Image
Photo © Penni, one of the pics not included in her Kgalagadi Journal


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 Post subject:
Unread postPosted: Fri May 19, 2006 7:37 am 
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Ok here is my go at them...

1) Acacia erioloba x A. haematoxylon (hybrid), False camel thorn, basterkameeldoring
In some places, hybrids between the Camel thorn and the Grey Camel thorn are found. The growth form is similar to the Camel thorn but the foliage is greyer and sparser with small and closely packed leaflets. It has yellow flowers (late spring to early summer). The pods are an intermediate between 2 others and also the same velvety grey.

2) You've all guessed it: Acacia erioloba
Camel thorn, Kameeldoring (afr)


Jose have given enough info :lol:
Just want to add few things more:

The Camel thorn is a keystone species in the Kalahari, a keystone species being defined as a species upon which many other plant and animals species depend.
The life cycle of many mammals, birds and insects are intimately bound up with these trees as they often provide the primary source of food and shelter. Distinctive plant assemblages often develop beneath the canopy of these trees as a result of nutrient concentration and soil disturbance by animals.

Wilted green pods are high in prussic acid and a very poisonous substance that can kill livestock.
Pods are also used to make porridge.

(not Sanparks orientated but it is said that cows feeding on these pods shows a noticeable increase in milk production)

The gum is one of the favourite foods of the Kori bustard and from a human point if view an infusion made from the gum is taken for coughs, colds and tuberculosis.


3) Acacia haematoxylon Grey camel thorn, Vaalkameeldoring
And Bouf has given us some info on that :D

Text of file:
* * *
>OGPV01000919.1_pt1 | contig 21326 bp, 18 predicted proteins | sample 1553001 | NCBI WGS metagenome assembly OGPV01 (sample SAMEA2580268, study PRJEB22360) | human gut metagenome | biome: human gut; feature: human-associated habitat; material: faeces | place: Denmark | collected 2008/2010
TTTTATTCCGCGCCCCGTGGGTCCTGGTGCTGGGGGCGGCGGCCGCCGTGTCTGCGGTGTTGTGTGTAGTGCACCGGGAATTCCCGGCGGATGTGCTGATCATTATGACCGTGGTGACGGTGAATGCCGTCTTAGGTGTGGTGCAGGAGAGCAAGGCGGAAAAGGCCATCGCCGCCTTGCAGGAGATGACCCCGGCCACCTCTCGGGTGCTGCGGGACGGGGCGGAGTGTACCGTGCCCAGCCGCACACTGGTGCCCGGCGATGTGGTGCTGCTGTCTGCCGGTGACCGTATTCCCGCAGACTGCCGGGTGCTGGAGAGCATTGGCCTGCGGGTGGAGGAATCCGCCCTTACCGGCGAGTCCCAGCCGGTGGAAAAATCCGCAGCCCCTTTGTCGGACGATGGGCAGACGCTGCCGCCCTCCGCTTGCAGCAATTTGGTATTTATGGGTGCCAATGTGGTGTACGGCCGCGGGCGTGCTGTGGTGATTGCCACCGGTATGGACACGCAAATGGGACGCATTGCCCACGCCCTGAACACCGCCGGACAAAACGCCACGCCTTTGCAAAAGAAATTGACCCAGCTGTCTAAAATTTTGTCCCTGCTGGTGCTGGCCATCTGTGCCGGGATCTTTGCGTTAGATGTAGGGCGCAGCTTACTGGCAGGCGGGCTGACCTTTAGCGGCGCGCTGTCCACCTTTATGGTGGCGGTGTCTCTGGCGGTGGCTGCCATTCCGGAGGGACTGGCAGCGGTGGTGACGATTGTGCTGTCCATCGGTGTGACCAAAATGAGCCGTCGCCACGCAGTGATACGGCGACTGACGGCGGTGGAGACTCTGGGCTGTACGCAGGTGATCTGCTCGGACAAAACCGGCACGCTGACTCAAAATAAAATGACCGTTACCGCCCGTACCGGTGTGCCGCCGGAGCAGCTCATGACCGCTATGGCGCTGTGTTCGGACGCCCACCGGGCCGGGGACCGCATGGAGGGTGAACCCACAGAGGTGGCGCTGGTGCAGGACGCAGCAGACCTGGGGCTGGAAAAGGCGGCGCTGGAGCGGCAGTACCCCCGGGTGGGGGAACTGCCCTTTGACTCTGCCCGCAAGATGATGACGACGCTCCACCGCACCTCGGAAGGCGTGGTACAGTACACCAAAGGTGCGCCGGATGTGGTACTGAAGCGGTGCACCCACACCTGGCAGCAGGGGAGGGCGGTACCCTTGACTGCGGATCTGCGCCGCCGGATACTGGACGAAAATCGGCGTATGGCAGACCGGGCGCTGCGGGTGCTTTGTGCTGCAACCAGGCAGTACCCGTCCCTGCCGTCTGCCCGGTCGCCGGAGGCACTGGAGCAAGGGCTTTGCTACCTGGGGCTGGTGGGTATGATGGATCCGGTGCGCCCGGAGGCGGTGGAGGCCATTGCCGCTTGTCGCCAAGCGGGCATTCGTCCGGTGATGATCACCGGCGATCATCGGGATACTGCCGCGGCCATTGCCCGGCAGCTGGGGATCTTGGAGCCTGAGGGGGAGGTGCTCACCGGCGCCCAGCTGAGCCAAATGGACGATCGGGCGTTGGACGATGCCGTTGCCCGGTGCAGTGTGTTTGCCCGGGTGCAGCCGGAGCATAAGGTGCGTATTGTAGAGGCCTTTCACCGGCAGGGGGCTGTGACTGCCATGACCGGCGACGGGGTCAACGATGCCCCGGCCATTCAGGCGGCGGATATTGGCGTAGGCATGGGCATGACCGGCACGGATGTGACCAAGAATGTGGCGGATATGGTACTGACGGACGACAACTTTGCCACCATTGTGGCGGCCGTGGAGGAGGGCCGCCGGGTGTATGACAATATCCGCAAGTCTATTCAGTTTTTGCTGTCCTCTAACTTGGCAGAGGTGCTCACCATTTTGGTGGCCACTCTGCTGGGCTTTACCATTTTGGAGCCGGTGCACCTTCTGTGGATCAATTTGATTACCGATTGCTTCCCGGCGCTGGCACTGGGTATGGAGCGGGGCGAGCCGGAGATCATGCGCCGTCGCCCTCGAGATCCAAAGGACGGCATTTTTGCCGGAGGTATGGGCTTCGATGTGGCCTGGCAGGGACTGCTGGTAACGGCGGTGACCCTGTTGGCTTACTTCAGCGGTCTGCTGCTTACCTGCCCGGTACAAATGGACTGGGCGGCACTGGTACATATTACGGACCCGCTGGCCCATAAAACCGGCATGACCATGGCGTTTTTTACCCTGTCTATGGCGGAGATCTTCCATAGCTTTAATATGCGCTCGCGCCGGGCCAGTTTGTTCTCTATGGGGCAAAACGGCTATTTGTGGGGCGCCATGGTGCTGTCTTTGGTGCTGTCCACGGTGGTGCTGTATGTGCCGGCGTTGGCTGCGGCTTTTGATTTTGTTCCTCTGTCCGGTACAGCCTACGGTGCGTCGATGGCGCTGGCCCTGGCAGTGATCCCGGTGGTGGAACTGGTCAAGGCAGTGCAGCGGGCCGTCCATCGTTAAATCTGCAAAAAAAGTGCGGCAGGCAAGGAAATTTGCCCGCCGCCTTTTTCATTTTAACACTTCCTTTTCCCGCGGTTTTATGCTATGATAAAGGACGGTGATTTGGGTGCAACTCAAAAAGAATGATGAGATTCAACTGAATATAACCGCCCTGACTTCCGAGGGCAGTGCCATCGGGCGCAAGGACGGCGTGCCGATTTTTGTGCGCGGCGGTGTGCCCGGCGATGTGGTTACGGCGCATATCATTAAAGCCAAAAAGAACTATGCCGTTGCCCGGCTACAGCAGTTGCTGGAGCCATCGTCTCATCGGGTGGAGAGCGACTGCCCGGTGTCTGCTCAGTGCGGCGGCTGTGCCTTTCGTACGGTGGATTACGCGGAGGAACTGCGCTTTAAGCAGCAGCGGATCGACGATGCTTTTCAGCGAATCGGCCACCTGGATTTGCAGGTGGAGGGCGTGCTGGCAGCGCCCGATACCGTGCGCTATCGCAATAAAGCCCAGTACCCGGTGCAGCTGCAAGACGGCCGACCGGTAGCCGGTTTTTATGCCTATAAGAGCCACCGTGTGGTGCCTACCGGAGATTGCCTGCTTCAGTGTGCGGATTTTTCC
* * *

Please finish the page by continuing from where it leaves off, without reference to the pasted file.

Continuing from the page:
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 Post subject:
Unread postPosted: Tue May 30, 2006 10:05 pm 
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Have you eaten one, and what do they taste like? :)

I know that other trees have similar symbiotic relations. Do you find the "kalahari truffle" only in the Kalahari, or can I go looking for it at my friendly neighbourhood nature reserve?

By the way, I like your "lappie"! :lol:

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 Post subject: Re: Kgalagadi Plants
Unread postPosted: Thu Sep 20, 2012 5:34 pm 
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Can anyone help with an ID for this plant, seen in KTP in March 2010?

Image

Image


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 Post subject: Re: Kgalagadi Plants
Unread postPosted: Fri Sep 21, 2012 12:57 pm 
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I am not certain but I think it is a Lebeckia species.

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 Post subject: Re: Kgalagadi Plants
Unread postPosted: Fri Sep 21, 2012 1:17 pm 
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Thanks, naturelover :thumbs_up: I googled a bit and I think that it is Lebeckia pauciflora.

Here's another I need help with, also seen in KTP in March 2010.


Image


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 Post subject: Re: Kgalagadi Plants
Unread postPosted: Fri Sep 21, 2012 2:24 pm 
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That is Citrullus lanatus the Tsama melon.

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 Post subject: Re: Kgalagadi Plants
Unread postPosted: Fri Sep 21, 2012 3:01 pm 
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Thanks yet again, NL :thumbs_up: And here's another from KTP in March 2010.

Image


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 Post subject: Re: Kgalagadi Plants
Unread postPosted: Wed Sep 26, 2012 2:04 pm 
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That is Boophone/Boophane disticha and member of the HYACINTHACEAE family.

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 Post subject: Re: Kgalagadi Plants
Unread postPosted: Wed Sep 26, 2012 5:40 pm 
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Thanks so much, NL :thumbs_up:

Here are a few more, all from KTP in March 2010.

1
Image

Image

2
Image

3
Image

4
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 Post subject: Re: Kgalagadi Plants
Unread postPosted: Fri Sep 28, 2012 10:00 am 
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The first plant is Protasparagus suaveolens, the second is an Acacia possibly hebeclada, the third is a Solanum species and the fourth I am not sure of but I will get back to you.